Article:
The recent success of Twilight in cinemas and True Blood on television has made people rather bloodthirsty for anything involving vampires and, as with any trend that reveals itself within Hollywood, film studios have wasted no time in trying to cash in on it. Daybreakers is one of these films that is hoping to cash in on the new found popularity of bloodsuckers although whether it will break out at the box office remains to be seen as it is a vampire film of the action/horror variety – a la Underworld – as opposed to the more romantic vampire content of the past few years. Regardless of box office success, though, this is easily one of the most original sounding vampire films seen in some time, providing a fresh take on a subgenre that has been practically bled dry over the years. But does the fresh concept translate into a good movie and will this film allow writing/directing team Michael and Peter Spierig to break out into the daylight with their career?
It’s the year 2019 and a plague has swept across the world, transforming most of the people into vampires. Having been hunted to near-extinction, humans have now become an ultra-rare food resource. Power-hungry corporate boss Charles Bromley (Sam Neill) seeks to farm the remaining humans to maintain a precious supply of blood, but Chief Blood Researcher and unwilling vampire Edward Dalton (Ethan Hawke) is desperately searching for a viable blood substitute, without much success. Everything changes, however, when Edward encounters crossbow-brandishing outlaw Elvis (Willem Dafoe). Elvis, a former vampire who has managed to become human again, heads a group of surviving humans who need Edward’s help if they have any chance of rebuilding their race. So, Edward attempts to discover the truth behind what cured Elvis, but with the vampires closing in and the blood supply getting ever shorter, it is only a matter of time before the vampires lose that little bit of humanity that’s remaining and all hell breaks lose. Only Edward can save both human and vampire kind from complete extinction. But do the vampires want to be cured?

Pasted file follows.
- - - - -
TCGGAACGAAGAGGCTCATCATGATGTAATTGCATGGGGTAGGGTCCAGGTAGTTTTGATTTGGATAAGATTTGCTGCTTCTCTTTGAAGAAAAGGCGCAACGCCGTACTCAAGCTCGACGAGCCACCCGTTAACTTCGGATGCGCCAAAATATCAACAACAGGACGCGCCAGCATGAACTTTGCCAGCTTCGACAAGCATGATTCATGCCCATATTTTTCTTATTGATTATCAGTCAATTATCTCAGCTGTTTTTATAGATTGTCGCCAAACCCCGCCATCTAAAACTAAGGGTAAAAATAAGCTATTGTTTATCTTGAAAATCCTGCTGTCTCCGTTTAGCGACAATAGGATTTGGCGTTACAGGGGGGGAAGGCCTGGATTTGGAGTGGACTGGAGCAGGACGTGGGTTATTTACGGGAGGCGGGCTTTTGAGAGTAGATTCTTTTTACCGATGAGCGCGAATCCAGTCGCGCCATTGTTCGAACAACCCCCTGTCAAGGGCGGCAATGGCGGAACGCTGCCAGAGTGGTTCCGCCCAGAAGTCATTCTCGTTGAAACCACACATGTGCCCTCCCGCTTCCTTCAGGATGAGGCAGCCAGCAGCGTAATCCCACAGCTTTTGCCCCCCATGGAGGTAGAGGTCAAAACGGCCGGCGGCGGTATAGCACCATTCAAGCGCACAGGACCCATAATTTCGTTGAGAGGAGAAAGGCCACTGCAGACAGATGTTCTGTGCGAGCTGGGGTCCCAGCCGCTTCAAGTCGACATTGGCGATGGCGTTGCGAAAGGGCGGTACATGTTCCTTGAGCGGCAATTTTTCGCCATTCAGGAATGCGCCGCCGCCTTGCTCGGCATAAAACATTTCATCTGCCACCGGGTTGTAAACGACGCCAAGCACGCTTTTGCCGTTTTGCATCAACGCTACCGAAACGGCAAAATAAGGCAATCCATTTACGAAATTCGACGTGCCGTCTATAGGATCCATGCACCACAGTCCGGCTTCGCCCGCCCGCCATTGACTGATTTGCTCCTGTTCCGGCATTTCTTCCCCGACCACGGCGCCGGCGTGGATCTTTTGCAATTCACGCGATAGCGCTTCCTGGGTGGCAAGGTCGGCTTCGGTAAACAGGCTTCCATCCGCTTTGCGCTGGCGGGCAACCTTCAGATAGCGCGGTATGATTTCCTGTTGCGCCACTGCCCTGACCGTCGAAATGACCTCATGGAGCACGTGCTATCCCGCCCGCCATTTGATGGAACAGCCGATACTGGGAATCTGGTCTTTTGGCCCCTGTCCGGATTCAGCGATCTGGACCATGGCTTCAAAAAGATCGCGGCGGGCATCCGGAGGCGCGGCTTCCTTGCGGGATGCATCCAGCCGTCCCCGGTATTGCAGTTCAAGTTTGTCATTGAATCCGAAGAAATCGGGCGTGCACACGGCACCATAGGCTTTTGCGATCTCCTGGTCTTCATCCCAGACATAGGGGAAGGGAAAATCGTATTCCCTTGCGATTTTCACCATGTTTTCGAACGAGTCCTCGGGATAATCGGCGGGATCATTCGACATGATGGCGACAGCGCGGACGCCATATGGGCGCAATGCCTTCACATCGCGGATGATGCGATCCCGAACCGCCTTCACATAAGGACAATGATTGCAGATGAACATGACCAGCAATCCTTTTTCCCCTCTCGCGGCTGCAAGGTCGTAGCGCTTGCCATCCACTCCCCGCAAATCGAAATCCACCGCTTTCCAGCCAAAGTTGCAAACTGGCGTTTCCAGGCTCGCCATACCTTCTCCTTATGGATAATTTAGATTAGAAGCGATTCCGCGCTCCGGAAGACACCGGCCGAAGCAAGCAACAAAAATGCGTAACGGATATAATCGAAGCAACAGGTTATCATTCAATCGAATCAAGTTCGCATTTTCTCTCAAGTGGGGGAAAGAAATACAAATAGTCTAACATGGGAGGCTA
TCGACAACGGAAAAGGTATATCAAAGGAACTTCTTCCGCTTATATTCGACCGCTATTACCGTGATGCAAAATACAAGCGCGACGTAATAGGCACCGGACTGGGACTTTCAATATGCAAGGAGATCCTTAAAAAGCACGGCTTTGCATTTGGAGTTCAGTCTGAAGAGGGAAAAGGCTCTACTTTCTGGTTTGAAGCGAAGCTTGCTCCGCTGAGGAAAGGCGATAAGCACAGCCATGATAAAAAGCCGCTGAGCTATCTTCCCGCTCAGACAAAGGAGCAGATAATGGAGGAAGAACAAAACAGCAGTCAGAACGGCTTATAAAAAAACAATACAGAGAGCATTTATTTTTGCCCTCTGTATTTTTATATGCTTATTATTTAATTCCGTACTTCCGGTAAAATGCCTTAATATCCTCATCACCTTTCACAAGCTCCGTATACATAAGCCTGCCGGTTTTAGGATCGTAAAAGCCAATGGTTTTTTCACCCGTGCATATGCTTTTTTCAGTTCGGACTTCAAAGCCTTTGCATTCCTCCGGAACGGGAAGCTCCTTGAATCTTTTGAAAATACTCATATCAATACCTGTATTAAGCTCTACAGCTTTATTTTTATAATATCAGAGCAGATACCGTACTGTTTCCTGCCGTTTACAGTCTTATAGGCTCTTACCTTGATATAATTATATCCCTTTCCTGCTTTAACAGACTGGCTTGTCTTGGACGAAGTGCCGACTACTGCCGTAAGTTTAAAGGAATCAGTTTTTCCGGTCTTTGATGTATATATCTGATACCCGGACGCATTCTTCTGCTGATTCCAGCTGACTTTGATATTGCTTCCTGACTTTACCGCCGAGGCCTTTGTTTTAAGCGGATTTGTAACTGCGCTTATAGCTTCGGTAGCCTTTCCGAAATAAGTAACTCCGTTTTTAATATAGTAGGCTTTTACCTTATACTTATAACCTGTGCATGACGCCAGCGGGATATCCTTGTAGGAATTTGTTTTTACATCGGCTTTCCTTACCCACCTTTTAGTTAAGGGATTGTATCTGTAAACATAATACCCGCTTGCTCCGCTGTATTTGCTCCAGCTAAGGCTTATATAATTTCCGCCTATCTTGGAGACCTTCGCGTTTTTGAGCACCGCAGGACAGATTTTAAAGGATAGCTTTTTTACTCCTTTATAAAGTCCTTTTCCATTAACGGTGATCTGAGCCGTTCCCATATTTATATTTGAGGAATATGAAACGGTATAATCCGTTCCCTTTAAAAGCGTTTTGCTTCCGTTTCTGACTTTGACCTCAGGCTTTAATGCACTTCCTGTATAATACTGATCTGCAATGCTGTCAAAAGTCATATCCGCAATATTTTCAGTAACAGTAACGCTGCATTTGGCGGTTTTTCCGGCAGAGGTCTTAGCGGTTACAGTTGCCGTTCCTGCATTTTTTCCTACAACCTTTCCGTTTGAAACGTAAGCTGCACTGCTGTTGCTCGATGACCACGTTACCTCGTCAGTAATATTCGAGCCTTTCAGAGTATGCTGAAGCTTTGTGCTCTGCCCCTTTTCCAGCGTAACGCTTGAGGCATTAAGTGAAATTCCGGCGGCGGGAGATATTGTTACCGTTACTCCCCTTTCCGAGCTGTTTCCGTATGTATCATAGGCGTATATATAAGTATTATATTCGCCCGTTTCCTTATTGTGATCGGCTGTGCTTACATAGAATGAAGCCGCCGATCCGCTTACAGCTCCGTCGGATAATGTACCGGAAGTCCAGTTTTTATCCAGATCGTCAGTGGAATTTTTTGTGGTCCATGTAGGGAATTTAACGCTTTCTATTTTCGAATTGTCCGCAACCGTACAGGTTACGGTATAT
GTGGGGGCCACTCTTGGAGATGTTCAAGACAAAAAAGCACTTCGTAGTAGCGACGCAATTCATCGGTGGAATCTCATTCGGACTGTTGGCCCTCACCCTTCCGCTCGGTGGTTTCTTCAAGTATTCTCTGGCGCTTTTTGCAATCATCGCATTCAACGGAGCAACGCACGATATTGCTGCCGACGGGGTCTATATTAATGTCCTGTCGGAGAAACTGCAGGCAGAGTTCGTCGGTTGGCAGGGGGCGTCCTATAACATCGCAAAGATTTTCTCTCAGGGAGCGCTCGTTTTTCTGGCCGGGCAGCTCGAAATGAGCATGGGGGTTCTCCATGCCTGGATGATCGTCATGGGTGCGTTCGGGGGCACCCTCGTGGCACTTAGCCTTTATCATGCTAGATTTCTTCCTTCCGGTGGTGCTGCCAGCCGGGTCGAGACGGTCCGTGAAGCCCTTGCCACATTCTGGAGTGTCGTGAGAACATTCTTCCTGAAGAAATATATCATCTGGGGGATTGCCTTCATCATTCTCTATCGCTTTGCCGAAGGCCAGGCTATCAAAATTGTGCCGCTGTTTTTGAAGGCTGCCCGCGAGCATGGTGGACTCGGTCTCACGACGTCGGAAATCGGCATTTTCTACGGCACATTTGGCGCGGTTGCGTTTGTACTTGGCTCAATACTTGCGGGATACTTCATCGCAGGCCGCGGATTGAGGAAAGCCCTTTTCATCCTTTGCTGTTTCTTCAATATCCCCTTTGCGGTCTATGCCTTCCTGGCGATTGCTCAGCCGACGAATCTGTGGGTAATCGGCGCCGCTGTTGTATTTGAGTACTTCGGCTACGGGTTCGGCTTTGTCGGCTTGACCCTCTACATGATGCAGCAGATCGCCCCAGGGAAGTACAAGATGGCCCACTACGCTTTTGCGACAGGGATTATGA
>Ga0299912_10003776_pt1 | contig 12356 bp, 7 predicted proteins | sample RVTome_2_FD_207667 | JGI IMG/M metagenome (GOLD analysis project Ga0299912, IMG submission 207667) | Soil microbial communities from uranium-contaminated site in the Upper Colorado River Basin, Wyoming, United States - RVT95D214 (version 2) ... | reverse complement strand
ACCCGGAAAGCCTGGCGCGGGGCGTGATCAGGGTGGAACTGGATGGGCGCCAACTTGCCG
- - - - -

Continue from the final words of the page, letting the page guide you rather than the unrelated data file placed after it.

For the most part, Daybreakers does live up to the promise shown by its concept. Aside from being the freshest and most original vampire flick seen in some time, there are a number of reasons why it is really worth seeing. German directing duo The Spierig Brothers, whose only previous directorial credits are a couple of Australian horror films, show us a distinctive, convincing and visually appealing representation of what a world inhabited almost entirely by humans would be like, with the entire world shown in the film being designed around the strengths and weaknesses of vampire kind, in particular their inability to survive in daylight – beneath the cities are walkways that allow vampires to move around in daylight hours and cars are day-proofed for the same reason. The film also cleverly plays on well known aspects of vampire mythology – the lack of a reflection when a character is seen in a car mirror for example – and has a number of other smart touches, such as a coffee shop that serves blood with its coffee. The film also provides a sci-fi take on vampirism in place of the supernatural portrayal we have seen many times before, something that works well even though the science does unravel a bit with the somewhat absurd cure, something which creates some incoherence in the plot late on. The film can also be viewed as an allegory, in that the blood shortage could easily be seen a parallel to real world issues such as food or energy shortages and, while it isn’t fully explored, there is still some quite interesting stuff surrounding this issue. Of course, as this is supposed to be action horror film, you would expect some scares and thrills and mostly the film does not disappoint. There are some decent scares, although the horror element frequently takes second place, and anyone who is faint of heart or weak of stomach should be warned that the film is also quite gory, particularly at the climax. Considering the low budget, the effects on display are pretty good and there are some pretty good, if not amazing, action sequences that only really suffer from not being bigger in scale. For a low budget B movie type film such as this though they are above par. With regard to other aspects of the film, the acting is pretty good, with all the actors doing a decent job, but it really is just a case of getting the job done rather than standing out in any way, so don’t expect any particularly memorable performances. As for the script, written by The Spierig Brothers themselves, it has distinct strengths but shows that they are not quite as accomplished in the writing department as they are with directing. Regardless, though, they are a directing team that shows considerable potential and Daybreakers is a film that is enjoyable, and perhaps even slightly thought provoking, and if you see it, it certainly won’t suck you dry.
Review by Robert Mann BA (Hons)
© BRWC 2010.
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